Helping Children Make Hard Choices
How Do Parents Engage Their Kids
About Hard Choices?
Children agonize over hard choices. What group of friends to belong to can seem to define who they are. How hard to study may determine the course of their future grades and class placements. Deciding whether to following rules that they disagree with may make them fear disapproval.
How do we help them think for themselves? How can we help them to think through decisions without pressing for our own agenda yet offer guidance at the same time?
How to Choose Friends
Children often face the dilemma of choosing friends because they are popular versus choosing friends who share their interests and values. These two alternatives may conflict. How can we guide them to think through these decisions?
1. Guide your child to think of friends as individuals rather than as groups. Circles of friends are of course common, but when girls and boys are viewed individually, it’s easier to see who you are more prone to befriend. Let your child know you can be friends with one person without embracing the whole group.
2. Help your child think of whose approval they are seeking. Do they need the approval of a whole group, like the popular crowd, or can they feel proud and comforted by the security of a few loyal friends? Help them examine the value of loyalty and trust.
3. Encourage your child to think of the different purposes of friendship. Some friends are companions because they share common interests. Other friends are close buddies you can confide in. These don’t have to be the same people. Children often aren’t aware of these differences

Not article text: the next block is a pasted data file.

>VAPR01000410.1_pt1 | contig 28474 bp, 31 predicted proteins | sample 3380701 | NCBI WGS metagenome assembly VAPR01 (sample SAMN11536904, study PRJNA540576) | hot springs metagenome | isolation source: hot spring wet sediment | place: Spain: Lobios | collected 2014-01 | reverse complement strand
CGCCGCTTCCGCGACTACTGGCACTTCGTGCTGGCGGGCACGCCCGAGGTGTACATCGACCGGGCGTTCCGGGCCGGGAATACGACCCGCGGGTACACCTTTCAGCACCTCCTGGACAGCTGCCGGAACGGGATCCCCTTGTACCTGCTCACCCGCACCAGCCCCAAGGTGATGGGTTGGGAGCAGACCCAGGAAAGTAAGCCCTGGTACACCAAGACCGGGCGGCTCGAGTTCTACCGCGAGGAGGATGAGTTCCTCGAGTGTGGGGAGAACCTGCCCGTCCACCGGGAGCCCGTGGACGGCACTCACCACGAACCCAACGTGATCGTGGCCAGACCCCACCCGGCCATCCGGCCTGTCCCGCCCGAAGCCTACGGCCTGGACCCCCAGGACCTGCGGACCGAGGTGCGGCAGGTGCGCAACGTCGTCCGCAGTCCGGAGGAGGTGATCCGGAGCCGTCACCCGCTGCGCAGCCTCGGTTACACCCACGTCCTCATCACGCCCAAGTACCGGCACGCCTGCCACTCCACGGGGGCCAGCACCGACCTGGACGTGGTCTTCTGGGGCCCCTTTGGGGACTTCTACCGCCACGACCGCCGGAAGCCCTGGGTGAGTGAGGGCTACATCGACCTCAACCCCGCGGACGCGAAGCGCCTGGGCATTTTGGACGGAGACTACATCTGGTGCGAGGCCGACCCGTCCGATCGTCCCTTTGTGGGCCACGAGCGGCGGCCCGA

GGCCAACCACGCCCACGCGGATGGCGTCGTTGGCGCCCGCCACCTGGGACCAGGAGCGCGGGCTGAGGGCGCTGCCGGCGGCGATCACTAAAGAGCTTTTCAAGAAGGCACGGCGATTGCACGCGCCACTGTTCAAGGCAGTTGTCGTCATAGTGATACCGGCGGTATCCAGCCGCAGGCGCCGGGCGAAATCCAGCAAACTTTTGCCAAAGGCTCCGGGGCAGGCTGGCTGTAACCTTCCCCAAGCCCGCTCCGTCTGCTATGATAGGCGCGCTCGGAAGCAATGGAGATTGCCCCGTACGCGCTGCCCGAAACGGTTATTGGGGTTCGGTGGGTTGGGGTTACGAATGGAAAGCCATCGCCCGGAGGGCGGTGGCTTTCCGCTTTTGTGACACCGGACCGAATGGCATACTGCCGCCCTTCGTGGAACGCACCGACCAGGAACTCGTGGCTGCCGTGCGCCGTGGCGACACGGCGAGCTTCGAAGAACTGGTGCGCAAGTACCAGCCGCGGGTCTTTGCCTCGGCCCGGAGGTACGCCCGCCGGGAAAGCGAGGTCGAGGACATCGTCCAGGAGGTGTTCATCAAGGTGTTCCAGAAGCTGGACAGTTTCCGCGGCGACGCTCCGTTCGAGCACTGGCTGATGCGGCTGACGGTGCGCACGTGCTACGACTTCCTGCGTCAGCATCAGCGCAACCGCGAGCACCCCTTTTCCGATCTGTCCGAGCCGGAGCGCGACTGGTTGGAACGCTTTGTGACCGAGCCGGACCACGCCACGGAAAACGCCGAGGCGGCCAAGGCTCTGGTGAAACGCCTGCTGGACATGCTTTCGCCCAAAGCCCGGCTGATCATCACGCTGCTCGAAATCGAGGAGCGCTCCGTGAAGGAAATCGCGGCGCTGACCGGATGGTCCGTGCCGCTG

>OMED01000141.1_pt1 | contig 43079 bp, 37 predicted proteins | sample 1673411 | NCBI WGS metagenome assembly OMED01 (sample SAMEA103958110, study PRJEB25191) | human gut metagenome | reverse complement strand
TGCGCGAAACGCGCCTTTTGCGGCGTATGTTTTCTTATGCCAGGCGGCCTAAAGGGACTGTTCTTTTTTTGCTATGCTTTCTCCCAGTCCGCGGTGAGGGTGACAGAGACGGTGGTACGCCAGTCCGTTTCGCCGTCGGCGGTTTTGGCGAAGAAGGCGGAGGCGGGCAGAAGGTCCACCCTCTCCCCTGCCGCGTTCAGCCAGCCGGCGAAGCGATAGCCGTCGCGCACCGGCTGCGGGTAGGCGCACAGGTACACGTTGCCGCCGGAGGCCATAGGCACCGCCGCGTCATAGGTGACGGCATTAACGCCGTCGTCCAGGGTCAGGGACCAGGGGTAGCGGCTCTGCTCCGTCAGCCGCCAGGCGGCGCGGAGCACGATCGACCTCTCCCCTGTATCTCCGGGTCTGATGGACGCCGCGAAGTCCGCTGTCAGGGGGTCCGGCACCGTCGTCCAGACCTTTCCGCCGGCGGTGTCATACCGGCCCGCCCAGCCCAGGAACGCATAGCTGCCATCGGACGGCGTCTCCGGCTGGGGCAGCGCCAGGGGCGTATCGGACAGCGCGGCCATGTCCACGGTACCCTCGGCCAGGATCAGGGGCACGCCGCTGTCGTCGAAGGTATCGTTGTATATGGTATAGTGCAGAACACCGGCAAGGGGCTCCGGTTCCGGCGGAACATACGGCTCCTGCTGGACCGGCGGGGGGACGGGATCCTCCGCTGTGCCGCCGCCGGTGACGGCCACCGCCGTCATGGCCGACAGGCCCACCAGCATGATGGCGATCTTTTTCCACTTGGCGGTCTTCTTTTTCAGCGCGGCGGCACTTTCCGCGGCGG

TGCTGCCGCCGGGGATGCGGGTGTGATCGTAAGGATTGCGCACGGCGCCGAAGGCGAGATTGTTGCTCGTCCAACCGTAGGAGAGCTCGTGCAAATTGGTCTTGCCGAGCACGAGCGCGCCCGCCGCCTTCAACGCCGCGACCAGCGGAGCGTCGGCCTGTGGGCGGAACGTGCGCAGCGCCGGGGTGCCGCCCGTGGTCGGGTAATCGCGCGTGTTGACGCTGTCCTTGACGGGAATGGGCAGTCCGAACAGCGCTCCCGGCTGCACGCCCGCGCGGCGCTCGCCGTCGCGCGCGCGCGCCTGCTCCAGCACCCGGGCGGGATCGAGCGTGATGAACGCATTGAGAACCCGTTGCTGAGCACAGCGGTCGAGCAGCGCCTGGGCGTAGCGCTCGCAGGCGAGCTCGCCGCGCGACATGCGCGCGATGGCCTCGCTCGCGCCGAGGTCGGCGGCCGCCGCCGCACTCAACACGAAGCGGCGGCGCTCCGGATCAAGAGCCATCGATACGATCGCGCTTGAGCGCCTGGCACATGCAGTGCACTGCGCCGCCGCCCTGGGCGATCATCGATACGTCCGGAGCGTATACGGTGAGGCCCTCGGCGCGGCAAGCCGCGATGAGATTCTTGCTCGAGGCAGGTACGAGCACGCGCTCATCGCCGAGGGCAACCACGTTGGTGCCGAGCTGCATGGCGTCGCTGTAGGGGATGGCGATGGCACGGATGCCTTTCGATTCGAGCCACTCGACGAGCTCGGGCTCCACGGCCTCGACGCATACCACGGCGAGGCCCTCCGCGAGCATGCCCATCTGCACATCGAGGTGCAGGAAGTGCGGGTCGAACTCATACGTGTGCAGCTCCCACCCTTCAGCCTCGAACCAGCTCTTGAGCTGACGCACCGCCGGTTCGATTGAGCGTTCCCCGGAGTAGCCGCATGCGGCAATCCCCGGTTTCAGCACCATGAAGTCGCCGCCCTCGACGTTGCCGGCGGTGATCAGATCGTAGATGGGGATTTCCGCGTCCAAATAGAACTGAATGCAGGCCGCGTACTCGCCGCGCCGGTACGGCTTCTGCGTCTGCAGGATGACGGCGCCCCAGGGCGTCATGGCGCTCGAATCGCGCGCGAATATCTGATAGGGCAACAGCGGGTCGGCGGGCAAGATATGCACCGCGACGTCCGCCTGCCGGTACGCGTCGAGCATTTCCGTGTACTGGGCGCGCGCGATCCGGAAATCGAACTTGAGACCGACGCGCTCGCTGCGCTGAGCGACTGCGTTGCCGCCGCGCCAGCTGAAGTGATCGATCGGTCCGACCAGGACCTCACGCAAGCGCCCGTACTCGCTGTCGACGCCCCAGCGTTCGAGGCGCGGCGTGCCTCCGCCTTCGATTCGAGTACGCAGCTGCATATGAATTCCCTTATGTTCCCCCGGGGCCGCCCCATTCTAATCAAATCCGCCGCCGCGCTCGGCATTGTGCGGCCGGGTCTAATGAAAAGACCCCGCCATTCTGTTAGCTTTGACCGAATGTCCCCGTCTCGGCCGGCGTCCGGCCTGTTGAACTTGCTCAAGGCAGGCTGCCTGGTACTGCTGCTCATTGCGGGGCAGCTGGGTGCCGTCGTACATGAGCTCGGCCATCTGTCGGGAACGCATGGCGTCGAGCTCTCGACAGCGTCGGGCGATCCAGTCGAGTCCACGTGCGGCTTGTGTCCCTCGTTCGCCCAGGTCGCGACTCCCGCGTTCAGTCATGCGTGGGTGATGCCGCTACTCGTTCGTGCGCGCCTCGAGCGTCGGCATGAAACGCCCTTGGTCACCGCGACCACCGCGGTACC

4. If your child wishes, get to know their friends. Show you are interested in their friendships by offering to take them places, joining in some conversations over snacks, arranging sleep-overs and planning parties. It’s easier to talk to a parent who knows the friend they are referring to when they are working out conflicts.
How to Decide on the Importance of School Work
1. Generally kids know their parents want them to do well in school and seek parental approval. But it helps children a great deal for parents to accept their strengths and weaknesses in different subjects. If children feel you are not judging their achievements, but proud of them for tackling what is difficult and support them for following through, they feel proud of themselves. This leads to working harder at the difficult subjects without feeling self-criticism
2. Children often do better at subjects when they like their teacher. As they grow older, they realize that it is the content to be learned that counts not the teacher’s approval. But this takes time. Help your child see the difference. Point out that it’s hard to focus on tasks given by a teacher who seems too strict and hard-driving because then they feel criticized. However, remind them that they are learning for themselves not the teacher in the long run. This is a hard lesson for children to wrap their minds around.
3. Try to instill the value that learning is for its own sake, not for grades or for approval from parents or teachers. Learning is about adventure, discovery, exciting ideas. The earlier a child revels in their curiosity about new frontiers, the better learner they will become.
4. Of course your child wants to please you, but if you can get across the notion that they are only competing with themselves, you’ve a winning learner. Learning for pleasure is the long run goal.
As you help your child make hard decisions about friends and learning, the best part is the growth of the parent-child bond. When a child knows he or she can come to you with their hard choices, they’ve learned the most important lesson of all: they can think for themselves and you’ll support them while they do it.You’ve helped them become their own agents, the authors of their own lives.
Laurie Hollman, Ph.D’s book, Unlocking Parental Intelligence: Finding Meaning in Your Child’s Behavior, will be released in October, 2015. It will include a selection of stories about mothers and fathers who discover the wisdom of a new parenting mindset.